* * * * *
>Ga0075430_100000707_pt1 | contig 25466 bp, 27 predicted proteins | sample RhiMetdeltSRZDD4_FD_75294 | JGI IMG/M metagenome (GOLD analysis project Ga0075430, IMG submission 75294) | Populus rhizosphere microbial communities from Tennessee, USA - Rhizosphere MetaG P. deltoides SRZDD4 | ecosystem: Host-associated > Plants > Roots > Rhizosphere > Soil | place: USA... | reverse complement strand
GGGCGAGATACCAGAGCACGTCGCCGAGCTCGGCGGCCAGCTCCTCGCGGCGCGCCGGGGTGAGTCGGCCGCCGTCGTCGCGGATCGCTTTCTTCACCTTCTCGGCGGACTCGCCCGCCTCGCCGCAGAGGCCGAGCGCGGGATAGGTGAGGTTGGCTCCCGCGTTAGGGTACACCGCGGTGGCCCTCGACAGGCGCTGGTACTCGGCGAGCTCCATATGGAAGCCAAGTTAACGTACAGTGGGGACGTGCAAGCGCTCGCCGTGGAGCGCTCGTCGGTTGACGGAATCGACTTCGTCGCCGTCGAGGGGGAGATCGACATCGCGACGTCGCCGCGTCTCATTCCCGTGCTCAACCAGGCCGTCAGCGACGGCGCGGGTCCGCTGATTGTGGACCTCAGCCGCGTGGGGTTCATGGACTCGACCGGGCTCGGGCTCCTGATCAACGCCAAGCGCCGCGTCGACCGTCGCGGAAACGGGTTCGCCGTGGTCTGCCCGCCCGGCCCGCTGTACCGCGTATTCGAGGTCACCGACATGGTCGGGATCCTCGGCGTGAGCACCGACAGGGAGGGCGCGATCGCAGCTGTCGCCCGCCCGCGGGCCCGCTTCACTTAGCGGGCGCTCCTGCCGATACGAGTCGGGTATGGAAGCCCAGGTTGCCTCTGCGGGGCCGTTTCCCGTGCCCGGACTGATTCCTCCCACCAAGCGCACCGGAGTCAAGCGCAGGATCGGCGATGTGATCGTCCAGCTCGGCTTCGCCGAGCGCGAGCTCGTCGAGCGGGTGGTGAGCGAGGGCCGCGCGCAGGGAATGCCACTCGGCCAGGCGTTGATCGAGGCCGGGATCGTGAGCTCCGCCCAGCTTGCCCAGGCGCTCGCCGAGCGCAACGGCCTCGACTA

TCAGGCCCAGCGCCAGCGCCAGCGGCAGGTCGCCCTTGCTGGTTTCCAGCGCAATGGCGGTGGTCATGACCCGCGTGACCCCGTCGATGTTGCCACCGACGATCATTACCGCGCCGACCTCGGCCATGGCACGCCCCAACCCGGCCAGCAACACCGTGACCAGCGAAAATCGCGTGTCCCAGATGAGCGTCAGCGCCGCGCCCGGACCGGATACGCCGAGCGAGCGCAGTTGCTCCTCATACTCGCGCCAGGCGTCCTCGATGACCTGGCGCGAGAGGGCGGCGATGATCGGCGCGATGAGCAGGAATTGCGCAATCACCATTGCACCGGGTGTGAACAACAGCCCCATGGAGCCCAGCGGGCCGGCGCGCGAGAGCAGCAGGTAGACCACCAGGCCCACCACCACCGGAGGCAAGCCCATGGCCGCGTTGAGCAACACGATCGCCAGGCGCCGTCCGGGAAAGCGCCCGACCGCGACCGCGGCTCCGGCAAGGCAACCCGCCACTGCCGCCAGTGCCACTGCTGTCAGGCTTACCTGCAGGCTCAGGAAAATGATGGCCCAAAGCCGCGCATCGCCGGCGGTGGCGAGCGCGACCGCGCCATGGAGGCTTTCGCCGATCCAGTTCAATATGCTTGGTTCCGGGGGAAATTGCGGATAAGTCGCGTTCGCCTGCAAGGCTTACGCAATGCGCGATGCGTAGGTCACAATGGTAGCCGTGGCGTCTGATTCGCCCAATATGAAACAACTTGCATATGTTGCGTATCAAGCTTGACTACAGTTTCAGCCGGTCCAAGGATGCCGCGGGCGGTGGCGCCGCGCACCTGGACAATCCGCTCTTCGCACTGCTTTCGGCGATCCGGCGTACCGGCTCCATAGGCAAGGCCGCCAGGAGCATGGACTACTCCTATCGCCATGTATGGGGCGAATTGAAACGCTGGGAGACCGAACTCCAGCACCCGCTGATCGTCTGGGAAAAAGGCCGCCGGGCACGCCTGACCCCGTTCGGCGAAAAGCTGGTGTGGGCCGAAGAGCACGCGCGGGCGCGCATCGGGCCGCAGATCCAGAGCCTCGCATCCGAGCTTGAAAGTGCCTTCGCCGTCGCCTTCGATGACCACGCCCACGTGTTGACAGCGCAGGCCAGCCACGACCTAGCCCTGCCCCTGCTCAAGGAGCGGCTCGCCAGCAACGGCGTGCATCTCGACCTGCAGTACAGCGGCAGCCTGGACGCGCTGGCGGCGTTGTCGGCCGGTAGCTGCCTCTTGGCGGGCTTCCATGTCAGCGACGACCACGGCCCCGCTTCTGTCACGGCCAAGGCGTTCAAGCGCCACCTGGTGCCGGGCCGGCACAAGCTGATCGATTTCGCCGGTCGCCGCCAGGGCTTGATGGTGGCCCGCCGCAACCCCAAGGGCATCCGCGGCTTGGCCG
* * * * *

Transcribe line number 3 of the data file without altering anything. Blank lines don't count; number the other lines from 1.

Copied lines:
TCAGGCCCAGCGCCAGCGCCAGCGGCAGGTCGCCCTTGCTGGTTTCCAGCGCAATGGCGGTGGTCATGACCCGCGTGACCCCGTCGATGTTGCCACCGACGATCATTACCGCGCCGACCTCGGCCATGGCACGCCCCAACCCGGCCAGCAACACCGTGACCAGCGAAAATCGCGTGTCCCAGATGAGCGTCAGCGCCGCGCCCGGACCGGATACGCCGAGCGAGCGCAGTTGCTCCTCATACTCGCGCCAGGCGTCCTCGATGACCTGGCGCGAGAGGGCGGCGATGATCGGCGCGATGAGCAGGAATTGCGCAATCACCATTGCACCGGGTGTGAACAACAGCCCCATGGAGCCCAGCGGGCCGGCGCGCGAGAGCAGCAGGTAGACCACCAGGCCCACCACCACCGGAGGCAAGCCCATGGCCGCGTTGAGCAACACGATCGCCAGGCGCCGTCCGGGAAAGCGCCCGACCGCGACCGCGGCTCCGGCAAGGCAACCCGCCACTGCCGCCAGTGCCACTGCTGTCAGGCTTACCTGCAGGCTCAGGAAAATGATGGCCCAAAGCCGCGCATCGCCGGCGGTGGCGAGCGCGACCGCGCCATGGAGGCTTTCGCCGATCCAGTTCAATATGCTTGGTTCCGGGGGAAATTGCGGATAAGTCGCGTTCGCCTGCAAGGCTTACGCAATGCGCGATGCGTAGGTCACAATGGTAGCCGTGGCGTCTGATTCGCCCAATATGAAACAACTTGCATATGTTGCGTATCAAGCTTGACTACAGTTTCAGCCGGTCCAAGGATGCCGCGGGCGGTGGCGCCGCGCACCTGGACAATCCGCTCTTCGCACTGCTTTCGGCGATCCGGCGTACCGGCTCCATAGGCAAGGCCGCCAGGAGCATGGACTACTCCTATCGCCATGTATGGGGCGAATTGAAACGCTGGGAGACCGAACTCCAGCACCCGCTGATCGTCTGGGAAAAAGGCCGCCGGGCACGCCTGACCCCGTTCGGCGAAAAGCTGGTGTGGGCCGAAGAGCACGCGCGGGCGCGCATCGGGCCGCAGATCCAGAGCCTCGCATCCGAGCTTGAAAGTGCCTTCGCCGTCGCCTTCGATGACCACGCCCACGTGTTGACAGCGCAGGCCAGCCACGACCTAGCCCTGCCCCTGCTCAAGGAGCGGCTCGCCAGCAACGGCGTGCATCTCGACCTGCAGTACAGCGGCAGCCTGGACGCGCTGGCGGCGTTGTCGGCCGGTAGCTGCCTCTTGGCGGGCTTCCATGTCAGCGACGACCACGGCCCCGCTTCTGTCACGGCCAAGGCGTTCAAGCGCCACCTGGTGCCGGGCCGGCACAAGCTGATCGATTTCGCCGGTCGCCGCCAGGGCTTGATGGTGGCCCGCCGCAACCCCAAGGGCATCCGCGGCTTGGCCG